Inside the Arctic Circle – in winter

Before we did our Scandinavian road trip to Nordkapp to find the Midnight Sun, I couldn’t really get the whole ‘sun never sets’ concept. Same with the Arctic Circle’s seasonal opposite, where the sun never rises. It sets in late November and doesn’t rise again until late January. I thought it meant that it just stayed dark the whole time. Well, it’s close to that, but thankfully for the locals it does get light for a few hours during the day. It starts getting light here in Abisko at around 8am, and is totally dark again by 2pm. The light is dim, but all the snow reflects it and makes it seem brighter. I keep wondering how people managed to live here before the invention of gas and electric lights and figured that they must have just gone to bed for the winter, then stayed up all summer to get stuff done.

We have seen some Lights! The sky is very clear tonight (it’s currently 7pm), and there are aurora over the lake. They look like long green curtains, flowing and moving along from north to south.

We are camping in a hollow near the railway line, just off the main road. Greg brought an extra tent fly which we have put over the tent, and anchored all around with snow. It’s very comfortable inside the tent, we brought compresed foam squares to make a floor inside, and then use a lightweight inflatable Thermarest camping mattress, 2 sleeping bags and a thermal sleeping bag liner. All that plus a layer or 2 of thermals keeps us warm. We slept in the car last night because we got here in the dark and couldn’t find anywhere suitable to set up the tent. A lot of people go snowmobiling beside the main road, so we had to find somewhere that our tent woudn’t get mown down by snowmobiles – not so easy as very few side roads are cleared by the snowploughs that keep the main road clear. We got lucky and found a clear side road this morning. It goes up to a power sub-station, and there is just enough space to park the car off the road, with space for the tent not too far away.

A couple of vehicles drove up the road while we were there, and no one stopped to tell us to leave. We think that maybe they thought if we were crazy enough to camp in the snow, they would just leave us to it.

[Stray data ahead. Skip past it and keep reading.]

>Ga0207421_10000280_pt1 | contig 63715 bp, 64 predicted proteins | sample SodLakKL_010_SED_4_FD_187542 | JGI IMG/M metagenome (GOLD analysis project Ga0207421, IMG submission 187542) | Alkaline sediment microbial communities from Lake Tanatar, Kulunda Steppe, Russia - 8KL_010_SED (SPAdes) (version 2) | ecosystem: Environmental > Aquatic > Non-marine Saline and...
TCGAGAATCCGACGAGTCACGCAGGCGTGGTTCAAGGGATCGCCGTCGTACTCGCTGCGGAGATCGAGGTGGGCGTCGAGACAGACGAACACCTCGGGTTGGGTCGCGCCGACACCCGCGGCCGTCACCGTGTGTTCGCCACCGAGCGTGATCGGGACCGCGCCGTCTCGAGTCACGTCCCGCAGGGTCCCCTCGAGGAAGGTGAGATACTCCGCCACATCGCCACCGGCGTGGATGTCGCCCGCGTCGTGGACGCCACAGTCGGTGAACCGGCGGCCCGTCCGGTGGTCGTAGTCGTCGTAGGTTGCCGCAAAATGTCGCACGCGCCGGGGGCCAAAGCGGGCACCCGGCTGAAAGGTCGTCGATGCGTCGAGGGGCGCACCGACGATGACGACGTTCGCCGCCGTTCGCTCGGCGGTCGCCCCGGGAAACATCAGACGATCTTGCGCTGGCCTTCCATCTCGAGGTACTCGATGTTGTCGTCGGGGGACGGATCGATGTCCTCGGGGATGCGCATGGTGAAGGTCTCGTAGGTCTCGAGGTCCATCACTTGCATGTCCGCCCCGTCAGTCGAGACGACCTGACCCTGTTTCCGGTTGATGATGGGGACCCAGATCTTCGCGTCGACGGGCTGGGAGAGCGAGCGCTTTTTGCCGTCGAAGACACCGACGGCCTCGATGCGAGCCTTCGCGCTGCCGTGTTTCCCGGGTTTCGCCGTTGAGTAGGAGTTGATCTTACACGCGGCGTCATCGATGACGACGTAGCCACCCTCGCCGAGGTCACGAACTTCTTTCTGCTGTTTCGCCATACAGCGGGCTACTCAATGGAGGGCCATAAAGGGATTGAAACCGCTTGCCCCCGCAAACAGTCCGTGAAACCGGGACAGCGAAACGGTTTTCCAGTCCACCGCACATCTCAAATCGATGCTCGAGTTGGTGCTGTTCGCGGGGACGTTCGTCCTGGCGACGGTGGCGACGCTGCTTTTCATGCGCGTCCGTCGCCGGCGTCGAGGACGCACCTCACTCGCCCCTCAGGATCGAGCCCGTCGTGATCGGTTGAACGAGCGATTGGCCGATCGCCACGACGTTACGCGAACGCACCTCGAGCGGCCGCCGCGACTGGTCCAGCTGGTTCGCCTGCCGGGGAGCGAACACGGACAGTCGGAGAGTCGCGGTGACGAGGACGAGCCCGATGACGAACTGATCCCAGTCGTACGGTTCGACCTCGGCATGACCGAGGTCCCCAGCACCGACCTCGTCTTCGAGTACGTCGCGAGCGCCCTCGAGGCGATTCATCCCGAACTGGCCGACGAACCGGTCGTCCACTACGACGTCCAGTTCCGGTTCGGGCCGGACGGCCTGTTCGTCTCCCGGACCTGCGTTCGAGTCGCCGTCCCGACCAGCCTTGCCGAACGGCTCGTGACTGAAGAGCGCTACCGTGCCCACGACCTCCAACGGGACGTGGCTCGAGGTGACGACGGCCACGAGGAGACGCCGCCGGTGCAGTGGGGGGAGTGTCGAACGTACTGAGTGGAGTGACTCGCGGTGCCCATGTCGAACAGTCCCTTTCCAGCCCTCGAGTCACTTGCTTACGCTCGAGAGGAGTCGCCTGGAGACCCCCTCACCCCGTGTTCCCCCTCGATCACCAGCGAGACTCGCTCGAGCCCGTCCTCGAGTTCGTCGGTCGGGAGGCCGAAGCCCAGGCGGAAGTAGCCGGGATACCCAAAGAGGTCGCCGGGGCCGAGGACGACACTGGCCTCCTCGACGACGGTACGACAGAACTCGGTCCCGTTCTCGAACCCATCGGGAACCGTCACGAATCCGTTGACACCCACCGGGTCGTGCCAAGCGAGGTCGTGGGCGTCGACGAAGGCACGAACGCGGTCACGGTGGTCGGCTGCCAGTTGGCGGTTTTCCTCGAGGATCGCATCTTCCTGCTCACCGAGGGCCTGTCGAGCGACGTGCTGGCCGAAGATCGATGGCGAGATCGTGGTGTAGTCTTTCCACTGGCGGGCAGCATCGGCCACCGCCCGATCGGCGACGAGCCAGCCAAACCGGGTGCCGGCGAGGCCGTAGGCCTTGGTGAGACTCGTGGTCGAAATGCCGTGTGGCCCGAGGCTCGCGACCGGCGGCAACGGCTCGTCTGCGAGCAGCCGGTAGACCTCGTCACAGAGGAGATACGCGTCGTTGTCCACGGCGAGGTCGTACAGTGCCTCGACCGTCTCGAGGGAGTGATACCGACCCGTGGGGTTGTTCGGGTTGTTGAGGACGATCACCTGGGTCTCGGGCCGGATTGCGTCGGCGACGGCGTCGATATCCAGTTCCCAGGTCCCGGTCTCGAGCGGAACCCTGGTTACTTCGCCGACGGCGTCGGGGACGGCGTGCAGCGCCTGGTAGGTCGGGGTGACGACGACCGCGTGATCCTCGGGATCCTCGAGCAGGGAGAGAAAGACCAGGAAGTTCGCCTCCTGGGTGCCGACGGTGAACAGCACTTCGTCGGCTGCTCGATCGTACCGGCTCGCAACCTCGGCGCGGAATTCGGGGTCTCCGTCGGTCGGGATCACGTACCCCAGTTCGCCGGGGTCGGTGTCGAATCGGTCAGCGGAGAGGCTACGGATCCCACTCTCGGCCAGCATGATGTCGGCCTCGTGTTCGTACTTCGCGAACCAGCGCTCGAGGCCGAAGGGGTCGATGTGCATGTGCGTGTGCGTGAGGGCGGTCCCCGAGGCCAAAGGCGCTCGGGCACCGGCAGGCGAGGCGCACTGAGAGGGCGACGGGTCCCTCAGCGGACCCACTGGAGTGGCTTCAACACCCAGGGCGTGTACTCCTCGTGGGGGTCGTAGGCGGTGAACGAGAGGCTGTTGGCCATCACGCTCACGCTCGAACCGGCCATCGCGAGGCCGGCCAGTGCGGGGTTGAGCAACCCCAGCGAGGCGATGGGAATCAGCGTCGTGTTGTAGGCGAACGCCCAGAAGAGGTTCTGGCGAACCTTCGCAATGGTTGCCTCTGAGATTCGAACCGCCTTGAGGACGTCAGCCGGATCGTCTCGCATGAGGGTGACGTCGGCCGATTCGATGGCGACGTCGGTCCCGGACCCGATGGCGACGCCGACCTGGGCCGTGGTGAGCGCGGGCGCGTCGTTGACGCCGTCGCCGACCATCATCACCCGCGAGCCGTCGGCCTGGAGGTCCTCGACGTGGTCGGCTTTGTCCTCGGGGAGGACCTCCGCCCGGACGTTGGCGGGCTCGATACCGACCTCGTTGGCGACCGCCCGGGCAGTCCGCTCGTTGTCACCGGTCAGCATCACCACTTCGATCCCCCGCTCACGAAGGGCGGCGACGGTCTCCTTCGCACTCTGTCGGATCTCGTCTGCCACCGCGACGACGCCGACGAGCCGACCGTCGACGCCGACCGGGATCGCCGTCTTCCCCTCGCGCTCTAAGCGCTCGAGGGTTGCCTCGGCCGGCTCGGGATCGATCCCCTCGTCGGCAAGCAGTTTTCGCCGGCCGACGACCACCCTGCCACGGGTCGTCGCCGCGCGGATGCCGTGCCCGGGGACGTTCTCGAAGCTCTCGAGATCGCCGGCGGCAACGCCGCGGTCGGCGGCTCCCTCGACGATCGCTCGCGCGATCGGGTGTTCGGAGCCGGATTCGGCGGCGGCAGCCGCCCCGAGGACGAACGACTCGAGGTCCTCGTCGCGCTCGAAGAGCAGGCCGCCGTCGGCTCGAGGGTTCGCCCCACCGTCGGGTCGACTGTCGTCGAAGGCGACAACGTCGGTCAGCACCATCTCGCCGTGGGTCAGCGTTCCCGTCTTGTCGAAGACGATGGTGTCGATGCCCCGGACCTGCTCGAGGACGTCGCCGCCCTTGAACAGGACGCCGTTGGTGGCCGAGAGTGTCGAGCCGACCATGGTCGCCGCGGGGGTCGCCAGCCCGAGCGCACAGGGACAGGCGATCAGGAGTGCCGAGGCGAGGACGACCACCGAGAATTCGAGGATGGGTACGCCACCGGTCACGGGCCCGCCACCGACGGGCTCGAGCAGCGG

We are now spending a few nights in an apartment at Riksgransen, which is very close to the Norwegian border. There is a supermarket downstairs and a restaurant/bar. The barman told us that a lot of Asians come to this part of Sweden to see the aurora, and that it will be very busy tomorrow because snowmobilers like to come here to do their thing. We found Santa’s reindeer on the way here, in a stockyard. It was -1 outside and they didn’t look particularly cold – I guess they are used to it, must have good cold-repelling fur!

Reindeer in stockyards
Greg clearing the tent site in the snow
The tent set up, as it gets dark at 1pm
The tent set up, as it gets dark at 1pm


Cooking dinner in the shelter of the rear of the car
Cooking dinner in the shelter of the rear of the car

4 thoughts on “Inside the Arctic Circle – in winter

    1. Well, thank you David. It’s mostly himself, you know. I always say that he was born in the wrong century. He would have been an explorer if he’d been around a couple of centuries earlier than now. I guess I would have just stayed home and darned socks.

  1. Hi Judy

    With so little daylight , do the locals have to take lots of vitamins in the long winter? xx
    I think you are so brave to leave all that lovely warm weather in Australia and have a holiday in the cold and snow. Not for me , just like to be warm.
    Have a good day
    Margaret xx

    1. Hi Margaret, I think a lot of the milk has Vitamin D in it, as it does in the US, but I’m not sure what else (if anything) they need to take. As for leaving the warm weather, I guess we tend to take our lovely warm weather for granted, but here we are doing something that we just couldn’t do at home, ever. It never snows in ADL

Comments are closed.